Here’s a basket of typical laundry day issues you might be able to iron out on your own.
When your washer or your dryer breaks down, it can throw a wrench into you whole schedule. See how to deal with the most common problems.
If you’re like most families, your washer and dryer are working six or seven times a week. If either of those machines breaks down, your laundry can really pile up. So can the repair bills and the trips to the local laundromat. Next time your washer or dryer is on the fritz, troubleshoot these common issues before you book a service call.
Failure to launder.
If your washer or dryer won’t turn on, first make sure it’s plugged in and the breaker is on. Your dryer could have a blown internal thermal fuse, which is usually a pretty simple DIY fix on most machines. Also check the door latch—if it fails, the door won’t close properly and the dryer won’t kick on. If it still refuses to start, test the outlet with a voltmeter to make sure it’s still drawing power. If your washing machine won’t start, you’ll probably need to call a professional.
The washer won’t drain.
Chances are the drain hose is clogged. The good news is you can probably fix this yourself. Disconnect the hose, check for clogs, and snake out any foreign objects. You’d be surprised what can work its way into that hose and even the drain pump—small articles of clothing, toys, coins, keys, you get the idea. If there are no clogs or kinks in the drain hose, the drain pump is probably the culprit. If it’s jammed, it’ll need to be repaired or replaced.
Shake, rattle & stroll.
Thumping? Rattling? Moving around the room? Sounds like the machine isn’t on the level. Washers and dryers have adjustable legs so you can adjust them to stop the noise. The thumping could also be happening because clothes have gotten balled up and are slamming against the inside of the drum. Shake everything out before you toss it in. And check for small objects stuck in the drum. If you’re still hearing noises, your machine may be on its last legs.
There are few reasons why your washing machine might leak, some of which you can handle on your own. For example, if the drain hose has cracked or split, you can probably replace it yourself. If it’s a front-loading model, check the seal around the door and clean away any residue.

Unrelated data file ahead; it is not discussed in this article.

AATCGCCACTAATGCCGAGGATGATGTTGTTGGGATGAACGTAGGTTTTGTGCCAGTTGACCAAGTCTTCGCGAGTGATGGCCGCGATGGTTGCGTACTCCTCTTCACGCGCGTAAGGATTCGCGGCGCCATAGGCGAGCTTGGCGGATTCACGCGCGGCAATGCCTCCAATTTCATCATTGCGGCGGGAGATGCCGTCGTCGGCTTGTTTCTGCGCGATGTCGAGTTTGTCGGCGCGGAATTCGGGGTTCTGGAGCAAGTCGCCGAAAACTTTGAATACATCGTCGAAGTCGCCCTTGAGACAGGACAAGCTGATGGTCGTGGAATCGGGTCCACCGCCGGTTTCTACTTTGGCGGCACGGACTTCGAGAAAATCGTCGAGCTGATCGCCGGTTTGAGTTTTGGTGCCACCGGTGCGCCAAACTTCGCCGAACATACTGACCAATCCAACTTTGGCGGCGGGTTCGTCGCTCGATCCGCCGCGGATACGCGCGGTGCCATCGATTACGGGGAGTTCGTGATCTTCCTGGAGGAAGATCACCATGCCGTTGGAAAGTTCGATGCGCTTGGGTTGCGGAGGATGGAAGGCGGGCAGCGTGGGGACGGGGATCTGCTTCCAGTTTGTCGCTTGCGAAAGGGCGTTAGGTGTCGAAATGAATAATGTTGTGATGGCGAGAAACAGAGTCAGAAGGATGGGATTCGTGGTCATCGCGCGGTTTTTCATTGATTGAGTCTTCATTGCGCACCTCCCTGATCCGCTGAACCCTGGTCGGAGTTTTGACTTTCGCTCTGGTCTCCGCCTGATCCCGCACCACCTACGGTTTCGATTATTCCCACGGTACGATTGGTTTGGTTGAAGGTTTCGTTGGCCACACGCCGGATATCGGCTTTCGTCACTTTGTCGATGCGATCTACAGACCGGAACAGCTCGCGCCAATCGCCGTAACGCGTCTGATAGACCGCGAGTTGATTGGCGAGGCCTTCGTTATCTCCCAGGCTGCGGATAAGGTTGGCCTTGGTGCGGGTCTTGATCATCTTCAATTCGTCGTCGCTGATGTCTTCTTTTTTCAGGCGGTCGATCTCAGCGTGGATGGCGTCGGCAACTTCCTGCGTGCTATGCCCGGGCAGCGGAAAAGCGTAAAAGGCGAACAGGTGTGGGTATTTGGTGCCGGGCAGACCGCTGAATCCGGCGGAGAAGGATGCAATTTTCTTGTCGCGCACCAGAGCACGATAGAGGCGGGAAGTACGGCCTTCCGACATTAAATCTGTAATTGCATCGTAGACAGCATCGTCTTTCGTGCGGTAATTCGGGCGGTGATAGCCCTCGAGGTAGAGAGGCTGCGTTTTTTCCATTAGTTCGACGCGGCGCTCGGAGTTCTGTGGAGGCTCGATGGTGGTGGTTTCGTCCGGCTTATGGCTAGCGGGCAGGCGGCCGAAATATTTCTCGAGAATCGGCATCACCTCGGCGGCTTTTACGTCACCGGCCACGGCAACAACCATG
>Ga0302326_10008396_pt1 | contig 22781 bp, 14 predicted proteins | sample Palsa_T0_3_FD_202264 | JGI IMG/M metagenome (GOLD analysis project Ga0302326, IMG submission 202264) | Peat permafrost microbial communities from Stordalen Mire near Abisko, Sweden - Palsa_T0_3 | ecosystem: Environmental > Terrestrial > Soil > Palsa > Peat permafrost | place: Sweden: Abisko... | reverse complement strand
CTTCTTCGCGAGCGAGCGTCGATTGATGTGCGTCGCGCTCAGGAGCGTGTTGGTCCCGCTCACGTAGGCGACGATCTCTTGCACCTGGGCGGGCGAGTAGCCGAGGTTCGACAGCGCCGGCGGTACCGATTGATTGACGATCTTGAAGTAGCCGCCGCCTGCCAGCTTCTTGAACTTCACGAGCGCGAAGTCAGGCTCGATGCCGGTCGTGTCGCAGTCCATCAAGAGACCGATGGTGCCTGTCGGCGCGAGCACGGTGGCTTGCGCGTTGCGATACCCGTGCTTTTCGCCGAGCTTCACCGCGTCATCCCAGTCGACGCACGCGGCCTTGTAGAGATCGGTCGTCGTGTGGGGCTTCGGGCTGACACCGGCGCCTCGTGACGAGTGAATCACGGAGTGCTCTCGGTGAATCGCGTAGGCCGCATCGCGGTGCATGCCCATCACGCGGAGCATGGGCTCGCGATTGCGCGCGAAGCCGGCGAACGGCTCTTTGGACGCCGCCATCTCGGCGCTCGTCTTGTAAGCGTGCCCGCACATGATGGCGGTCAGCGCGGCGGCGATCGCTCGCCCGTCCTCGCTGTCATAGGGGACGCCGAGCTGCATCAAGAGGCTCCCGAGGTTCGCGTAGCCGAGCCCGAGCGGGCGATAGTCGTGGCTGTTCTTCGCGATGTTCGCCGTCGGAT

The source of the leak may be the water inlet valve, which can fill with mineral deposits or succumb to rust. You should be able to change that pretty easily. To prevent water damage from future leaks, place by a drain pan under the machine.
If your dryer isn’t drying, don’t string up a clothesline in the back yard. Check to see if the setting is right—not air-fluff or air-dry. Next, try replacing the internal thermal fuse. If the problem has gradually been getting worse, going from warm but still slightly damp clothes to clothes that are still sopping wet at the end of a cycle, the problem is the heating element. Luckily, you should easily be able to replace that, too. Just unplug the machine, remove the back panel, take out the old heating element and put in a new one. You may need to take the thermostat off the old heating element and install it on the new one.
No drum roll.
If your spin cycle has vanished, try putting fewer clothes in—especially if you’re used to stuffing in as much as you can. It’s tempting to fill the machine to the brim if you’re doing laundry for a big family, but an overloaded drum can’t spin like it’s supposed to. If it happens even with smaller load sizes, you might have a broken belt or a jammed drain pump.
At Frontdoor, we know you love getting things done around the house. Staying in control of your to-do list is easier when you can keep the small things from turning into bigger—and more expensive—ones. We’re here to make it easier to prevent problems instead of reacting to them. We help you gain the peace of mind that comes with staying on top of your home’s health.
Want to learn more about keeping your washer and dryer washing and drying, or anything else about home maintenance and repair? Download the app if you haven’t already, and chat with a helpful, friendly Frontdoor expert.
Frontdoor assumes no responsibility, and specifically disclaims all liability, for your use of any and all information contained herein.